To my mind, the return of "my wife" to the mix torpedoes the "on my behalf" option, simply because "on my and my wife's [or my wife's and my] behalf" isn't something that most people speaking or writing in English would be willing to say or commit to paper.


In situations involving a speaker referring to his own advocacy for himself and for his wife, the most widely used of the many options considered in this answer appears to be "on behalf of my wife and myself." It isn't an ideal wording, however—and it would probably be worth writing around, which the writer or speaker could do by introducing himself and his wife as a unitary party of interest in the immediately prior sentence and then using the simple phrase "on our behalf" in the example sentence:

My wife and I have been planning the heist for months. On our behalf, I persuaded the witless bank manager to supply us with a detailed floor plan of the vault room so that we could make efficient plans to "refinish the floor."

But failing that, I would go with "On behalf of my wife and myself, I persuaded..."

Postscript: A usage commentator's take on 'on behalf of myself'

I said earlier that none of the style guides I consulted have anything to say about using "on behalf of" in conjunction with both a third person and a reflexive reference to the speaker or writer. One guide does, however, address the question of reflexive use of "on behalf of." From Barbara Wallraff, Word Court (2000) [combined snippets]:

[Question:] I am befuddled by what seems to me to be a fairly recent and large increase in frequency of use of myself in locutions in which me (or my) would do as well or better. ... An airline pilot announced, "On behalf of myself, I want to thank you ..." ... What advice do you have?

[Answer:] Before any myself, or any other -self compound, comes out of our mouths, or our fingers write or type one, it's always worth asking ourselves whether a -selfless form wouldn't be more natural. ...

"On behalf of myself" can't be corrected in the same way, for "on behalf of me" actually sounds worse. If the pilot had said "on my own behalf," he, or she, might have noticed that the whole phrase was a bit foolish and it would be better left off: people thanking others are presumed to be doing it on their own behalf, and it's only when they're doing the thinking on behalf of, say, their employers that any such thing needs to be specified.

Wallraff doesn't explain why "'on behalf of me' actually sounds worse," but I think that the underlying reason is that people who are trying to express themselves in self-conscious written English overwhelmingly prefer the -self forms of pronouns (myself, ourselves, yourself, himself, herself, itself, themselves) to the non-self alternatives (me, us, you, him, her, it, them).


Webster's 3rd New International Dictionary says behalf is "used with in or on and with a possessive noun or pronoun." That means "behalf" is always the target of a possessive. The object in each case is the object of the preposition in or on, which means you would use the prepositional case for pronouns (you would never say "On behalf of my wife and I"). You would also use "myself" as the target.

If you were talking about your wife ("On behalf of my wife and myself"), you would continue on in the first person plural: "On behalf of my wife and myself, we would like to thank ..."

  • 3
    He would want to continue in the first person singular, right? Commented Jan 31, 2011 at 4:56
  • @Robusto, necoroposting because your reasoning is somewhat off. I believe that the usage with a possessive refers to the construction "on my behalf"; I don't have access to the dictionary you used, but see the second definition here. Second, "myself" is a reflexive pronoun, not a possessive one, so that point is moot anyway. You are right about using prepositional pronouns, but your answer doesn't address why reflexive is used instead.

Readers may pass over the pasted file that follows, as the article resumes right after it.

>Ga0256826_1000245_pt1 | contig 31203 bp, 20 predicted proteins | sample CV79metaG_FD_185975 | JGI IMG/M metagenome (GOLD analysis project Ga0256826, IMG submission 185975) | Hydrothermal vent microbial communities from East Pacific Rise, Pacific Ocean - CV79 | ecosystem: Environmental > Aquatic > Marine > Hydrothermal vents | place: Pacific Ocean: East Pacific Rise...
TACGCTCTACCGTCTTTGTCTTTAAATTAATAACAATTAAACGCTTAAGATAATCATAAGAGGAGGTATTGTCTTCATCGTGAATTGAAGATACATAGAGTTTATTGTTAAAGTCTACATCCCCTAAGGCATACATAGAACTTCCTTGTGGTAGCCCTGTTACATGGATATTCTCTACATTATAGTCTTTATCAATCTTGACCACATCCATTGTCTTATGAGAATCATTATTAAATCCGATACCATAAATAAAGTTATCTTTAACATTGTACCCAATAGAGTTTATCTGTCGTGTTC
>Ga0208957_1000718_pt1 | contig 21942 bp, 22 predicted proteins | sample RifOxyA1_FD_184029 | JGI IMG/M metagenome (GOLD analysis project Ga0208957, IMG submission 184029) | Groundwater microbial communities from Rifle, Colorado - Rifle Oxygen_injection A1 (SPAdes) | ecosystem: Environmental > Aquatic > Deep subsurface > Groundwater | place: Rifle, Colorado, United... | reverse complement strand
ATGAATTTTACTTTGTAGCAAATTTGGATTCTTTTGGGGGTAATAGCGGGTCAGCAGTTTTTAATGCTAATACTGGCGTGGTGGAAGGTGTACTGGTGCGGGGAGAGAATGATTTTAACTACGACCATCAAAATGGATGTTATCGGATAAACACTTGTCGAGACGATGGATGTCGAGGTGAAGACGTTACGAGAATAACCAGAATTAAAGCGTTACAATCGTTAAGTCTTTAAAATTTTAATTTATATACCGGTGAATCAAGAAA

– vpn
    Commented Aug 8, 2017 at 1:54
  • You're right that the correct pronoun is me because it's the object of a preposition, but the relevant preposition is of not on. The object of on is behalf. Commented Apr 20, 2019 at 5:22
  • I agree with Potatoswatter: one person is speaking on behalf – i.e., as the agent – of any number. If you were not including yourself, you wouldn't say “On behalf of my wife, she says”; no, the speaker is the one speaking on her behalf. Commented Apr 20, 2019 at 5:26

Since that's a prepositional clause "of pronoun" and reflexive, you want "On behalf of my wife and myself, I express our extreme displeasure."

You shouldn't just go on talking in the first person, though. I think it only makes sense to state that you are saying something. "On behalf of my wife and myself, I'm going now." — doesn't make sense.

As a matter of style, it might be better to simply use the first person plural. "My wife and I cordially invite you to a ditch digging ceremony." You can speak on your wife's behalf without specifically using the word "behalf."


On behalf of my wife and I

, I wish you a very Merry Christmas.

But with greater clarity and less stuffiness and pretension as

My wife and I wish you ...

"on behalf of" would have a place in a some situtations

On behalf of all the employees I would like to award you with this gold watch in recognition of your local service.


The answer to your question is NO!

On behalf of somebody and also in behalf of somebody (American English) are used in two meanings:

a) instead of someone, or as their representative:

On behalf of everyone here, may I wish you a very happy retirement.

b) because of or for someone:

Oh, don’t go to any trouble on my behalf.

  • 1
    The "in" is not used in the construction "in behalf of" — not that I'm aware of, anyway. It's used in sentences like "He will act in your behalf."
    – Robusto
    Commented Jan 30, 2011 at 21:56
  • I checked the Longman Contemporary Dictionary to make sure if I am right. But I agree that it's not used much, and that's why I didn't make it bold.
    – Manoochehr
    Commented Jan 31, 2011 at 7:33
  • 2
    How is this answering the OP’s question?
    – qdii
    Commented Jun 7, 2012 at 18:32
  • 1
    Why are you saying "NO!"? "No" to all five options provided by the OP? This solution doesn't answer the question at all.
    – Mari-Lou A
    Commented Sep 7, 2017 at 7:13